1. Less energy consumption – When looking at the amount of energy required to run a traditional sit-down restaurant, the overall net energy expenditure is staggering. From the power used to light the business, the air conditioning and/or heating, hot lamps, stovetops, and dishwashers; the underlying business model of restaurants promotes wasteful energy usage. Unlike restaurants, food trucks encourage sustainable business models by their almost negligible use of fossil fuels required to move them from one location to another, which can be further reduced by their ability to convert to biodiesel, making them even more environmentally responsible.

2. Locally sourced produce – Another way that food trucks encourage sustainable business models is through their efforts in using locally grown fruits and vegetables in their recipes. The amount of energy needed for both the air and ground transport of fruits and vegetable grown out of season is huge, and serves as an enabler of continued energy dependence and fossil fuel waste. By using local growers, co-ops, and farmers, food trucks are able to promote the farm to fork business model of delicious seasonal produce.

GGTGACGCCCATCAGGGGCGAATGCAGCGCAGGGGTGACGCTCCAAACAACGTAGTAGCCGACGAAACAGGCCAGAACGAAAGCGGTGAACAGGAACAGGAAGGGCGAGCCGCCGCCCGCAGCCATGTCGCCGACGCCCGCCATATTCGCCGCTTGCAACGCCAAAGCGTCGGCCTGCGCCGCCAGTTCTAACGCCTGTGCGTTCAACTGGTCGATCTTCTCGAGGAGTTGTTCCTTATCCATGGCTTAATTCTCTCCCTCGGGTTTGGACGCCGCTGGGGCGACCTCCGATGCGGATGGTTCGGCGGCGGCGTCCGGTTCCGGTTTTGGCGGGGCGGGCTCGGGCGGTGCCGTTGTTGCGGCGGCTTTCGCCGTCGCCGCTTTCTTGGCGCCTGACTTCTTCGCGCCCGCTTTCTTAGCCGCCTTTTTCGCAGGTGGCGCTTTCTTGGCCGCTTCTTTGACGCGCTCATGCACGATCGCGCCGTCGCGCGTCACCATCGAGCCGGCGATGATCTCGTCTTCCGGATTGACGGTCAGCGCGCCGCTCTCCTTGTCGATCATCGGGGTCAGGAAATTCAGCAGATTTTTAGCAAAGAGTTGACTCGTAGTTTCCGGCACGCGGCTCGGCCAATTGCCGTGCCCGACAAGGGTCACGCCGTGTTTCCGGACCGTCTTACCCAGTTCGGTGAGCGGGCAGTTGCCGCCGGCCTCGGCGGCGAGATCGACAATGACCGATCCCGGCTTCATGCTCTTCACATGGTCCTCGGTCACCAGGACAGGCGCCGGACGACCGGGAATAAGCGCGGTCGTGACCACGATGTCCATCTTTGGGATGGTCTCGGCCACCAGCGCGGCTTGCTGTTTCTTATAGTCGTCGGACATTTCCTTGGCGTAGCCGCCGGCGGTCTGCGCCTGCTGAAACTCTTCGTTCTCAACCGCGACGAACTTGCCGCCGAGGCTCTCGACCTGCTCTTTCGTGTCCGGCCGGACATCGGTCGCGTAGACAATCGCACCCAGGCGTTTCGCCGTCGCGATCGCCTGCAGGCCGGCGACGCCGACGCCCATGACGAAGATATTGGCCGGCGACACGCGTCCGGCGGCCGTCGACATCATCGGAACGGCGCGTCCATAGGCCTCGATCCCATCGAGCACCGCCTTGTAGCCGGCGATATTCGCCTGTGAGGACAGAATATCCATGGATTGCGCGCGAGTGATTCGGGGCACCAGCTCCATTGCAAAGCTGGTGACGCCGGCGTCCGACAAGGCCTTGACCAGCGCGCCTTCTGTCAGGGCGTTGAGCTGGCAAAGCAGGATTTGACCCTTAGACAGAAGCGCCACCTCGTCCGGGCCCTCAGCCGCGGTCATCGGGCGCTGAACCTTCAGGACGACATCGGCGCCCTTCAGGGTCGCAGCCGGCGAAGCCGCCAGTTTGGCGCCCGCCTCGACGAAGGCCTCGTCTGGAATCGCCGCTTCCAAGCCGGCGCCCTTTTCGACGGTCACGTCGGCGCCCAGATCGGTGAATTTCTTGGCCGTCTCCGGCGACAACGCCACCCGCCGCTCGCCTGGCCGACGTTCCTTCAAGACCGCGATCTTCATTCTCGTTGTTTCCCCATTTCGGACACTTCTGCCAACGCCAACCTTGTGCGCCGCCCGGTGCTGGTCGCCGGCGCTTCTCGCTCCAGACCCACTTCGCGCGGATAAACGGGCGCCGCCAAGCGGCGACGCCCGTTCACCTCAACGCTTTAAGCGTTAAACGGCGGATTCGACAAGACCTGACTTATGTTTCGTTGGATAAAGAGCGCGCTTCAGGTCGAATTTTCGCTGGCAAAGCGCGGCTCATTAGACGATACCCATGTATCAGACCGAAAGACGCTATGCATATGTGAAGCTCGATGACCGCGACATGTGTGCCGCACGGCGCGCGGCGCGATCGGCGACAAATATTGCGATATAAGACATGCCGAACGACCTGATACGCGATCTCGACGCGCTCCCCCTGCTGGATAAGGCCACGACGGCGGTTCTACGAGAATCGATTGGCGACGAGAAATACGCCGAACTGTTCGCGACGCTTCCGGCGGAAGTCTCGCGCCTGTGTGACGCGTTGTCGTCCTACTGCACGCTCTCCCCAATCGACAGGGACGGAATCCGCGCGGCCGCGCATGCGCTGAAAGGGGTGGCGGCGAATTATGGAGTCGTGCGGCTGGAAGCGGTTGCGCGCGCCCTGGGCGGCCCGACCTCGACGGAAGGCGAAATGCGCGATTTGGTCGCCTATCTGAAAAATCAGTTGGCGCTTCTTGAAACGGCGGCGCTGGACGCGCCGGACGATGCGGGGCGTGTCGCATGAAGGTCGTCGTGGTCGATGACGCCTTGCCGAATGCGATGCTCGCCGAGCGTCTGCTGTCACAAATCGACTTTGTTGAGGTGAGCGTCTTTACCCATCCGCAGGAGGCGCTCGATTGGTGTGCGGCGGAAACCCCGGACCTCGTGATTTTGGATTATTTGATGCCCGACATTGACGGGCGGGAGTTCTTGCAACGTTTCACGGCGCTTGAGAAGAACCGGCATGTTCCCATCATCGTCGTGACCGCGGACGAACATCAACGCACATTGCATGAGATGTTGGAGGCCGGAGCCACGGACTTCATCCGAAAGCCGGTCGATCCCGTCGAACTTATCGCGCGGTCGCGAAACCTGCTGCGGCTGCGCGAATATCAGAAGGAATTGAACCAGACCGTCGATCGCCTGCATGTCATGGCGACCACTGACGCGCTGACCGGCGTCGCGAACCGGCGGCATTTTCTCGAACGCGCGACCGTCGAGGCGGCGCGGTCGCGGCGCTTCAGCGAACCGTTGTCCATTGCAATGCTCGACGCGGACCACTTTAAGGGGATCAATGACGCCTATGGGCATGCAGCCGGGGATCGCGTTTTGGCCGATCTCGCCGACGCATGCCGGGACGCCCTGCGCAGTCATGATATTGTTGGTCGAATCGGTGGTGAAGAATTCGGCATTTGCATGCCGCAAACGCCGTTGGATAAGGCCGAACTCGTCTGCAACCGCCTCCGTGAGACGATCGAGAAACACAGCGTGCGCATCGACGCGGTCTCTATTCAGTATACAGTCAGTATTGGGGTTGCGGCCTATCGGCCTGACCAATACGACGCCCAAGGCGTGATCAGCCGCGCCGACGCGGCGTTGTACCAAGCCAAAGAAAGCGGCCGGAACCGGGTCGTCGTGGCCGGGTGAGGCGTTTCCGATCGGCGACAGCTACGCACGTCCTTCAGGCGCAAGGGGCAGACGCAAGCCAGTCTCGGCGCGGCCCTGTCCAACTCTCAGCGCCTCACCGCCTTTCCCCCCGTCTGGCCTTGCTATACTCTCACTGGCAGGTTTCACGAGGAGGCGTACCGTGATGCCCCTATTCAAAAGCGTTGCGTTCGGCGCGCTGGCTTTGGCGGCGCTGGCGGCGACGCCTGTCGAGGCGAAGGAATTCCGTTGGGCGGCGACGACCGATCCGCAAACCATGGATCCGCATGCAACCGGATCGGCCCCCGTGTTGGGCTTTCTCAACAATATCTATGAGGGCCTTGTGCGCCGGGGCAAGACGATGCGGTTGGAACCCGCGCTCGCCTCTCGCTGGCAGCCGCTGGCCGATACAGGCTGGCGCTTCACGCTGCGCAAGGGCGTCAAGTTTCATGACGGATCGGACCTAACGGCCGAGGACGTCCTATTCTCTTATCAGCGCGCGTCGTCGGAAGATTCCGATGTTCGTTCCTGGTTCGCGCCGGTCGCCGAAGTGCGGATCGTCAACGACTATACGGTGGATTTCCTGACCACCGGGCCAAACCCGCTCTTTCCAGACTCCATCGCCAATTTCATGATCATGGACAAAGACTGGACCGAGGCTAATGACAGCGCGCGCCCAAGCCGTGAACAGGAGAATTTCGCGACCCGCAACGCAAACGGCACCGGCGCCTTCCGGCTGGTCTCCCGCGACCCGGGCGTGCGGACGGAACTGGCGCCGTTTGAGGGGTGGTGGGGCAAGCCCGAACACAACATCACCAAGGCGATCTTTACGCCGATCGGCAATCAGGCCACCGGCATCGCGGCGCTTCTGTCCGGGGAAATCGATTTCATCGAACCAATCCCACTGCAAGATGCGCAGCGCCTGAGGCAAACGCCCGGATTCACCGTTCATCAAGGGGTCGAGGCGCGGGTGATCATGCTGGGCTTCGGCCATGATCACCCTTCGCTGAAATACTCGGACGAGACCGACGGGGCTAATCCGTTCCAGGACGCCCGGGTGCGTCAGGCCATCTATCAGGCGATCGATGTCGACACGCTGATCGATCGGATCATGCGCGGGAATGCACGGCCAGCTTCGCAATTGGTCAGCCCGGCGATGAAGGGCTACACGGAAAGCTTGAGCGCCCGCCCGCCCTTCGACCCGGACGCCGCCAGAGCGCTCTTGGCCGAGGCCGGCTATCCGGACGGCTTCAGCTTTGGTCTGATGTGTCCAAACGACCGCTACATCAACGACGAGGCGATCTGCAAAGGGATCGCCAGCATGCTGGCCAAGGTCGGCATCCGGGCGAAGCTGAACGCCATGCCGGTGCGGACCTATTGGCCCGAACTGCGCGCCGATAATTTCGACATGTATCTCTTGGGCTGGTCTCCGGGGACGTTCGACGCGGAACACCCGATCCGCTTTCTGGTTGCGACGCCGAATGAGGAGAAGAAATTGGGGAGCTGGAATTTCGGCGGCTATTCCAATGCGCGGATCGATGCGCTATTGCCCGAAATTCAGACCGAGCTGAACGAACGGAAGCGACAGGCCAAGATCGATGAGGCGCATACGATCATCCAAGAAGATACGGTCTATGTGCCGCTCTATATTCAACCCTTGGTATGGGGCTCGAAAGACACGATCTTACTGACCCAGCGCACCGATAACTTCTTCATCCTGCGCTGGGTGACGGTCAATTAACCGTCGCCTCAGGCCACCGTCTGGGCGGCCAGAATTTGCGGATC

3. Low start-up costs – The extremely high costs associated with operating, staffing, and running a restaurant is often prohibitive to local entrepreneurship and economic opportunity. Not surprisingly, food trucks encourage sustainable business models by enabling a wider cross section of the community the opportunity to own and operate their own food truck, which can serve as a form of poverty reduction for many families. And by opening up the market for increased local investment and small business owners, many communities can benefit greatly from the eco-friendly food truck business model.

Food truck business could become a sustainable model in developing countries whose local cuisines can be utilized to create income without incurring the high establishment costs required for restaurants.

Brian Turner

Source: Mother Nature Network
Photo: Daily Northwestern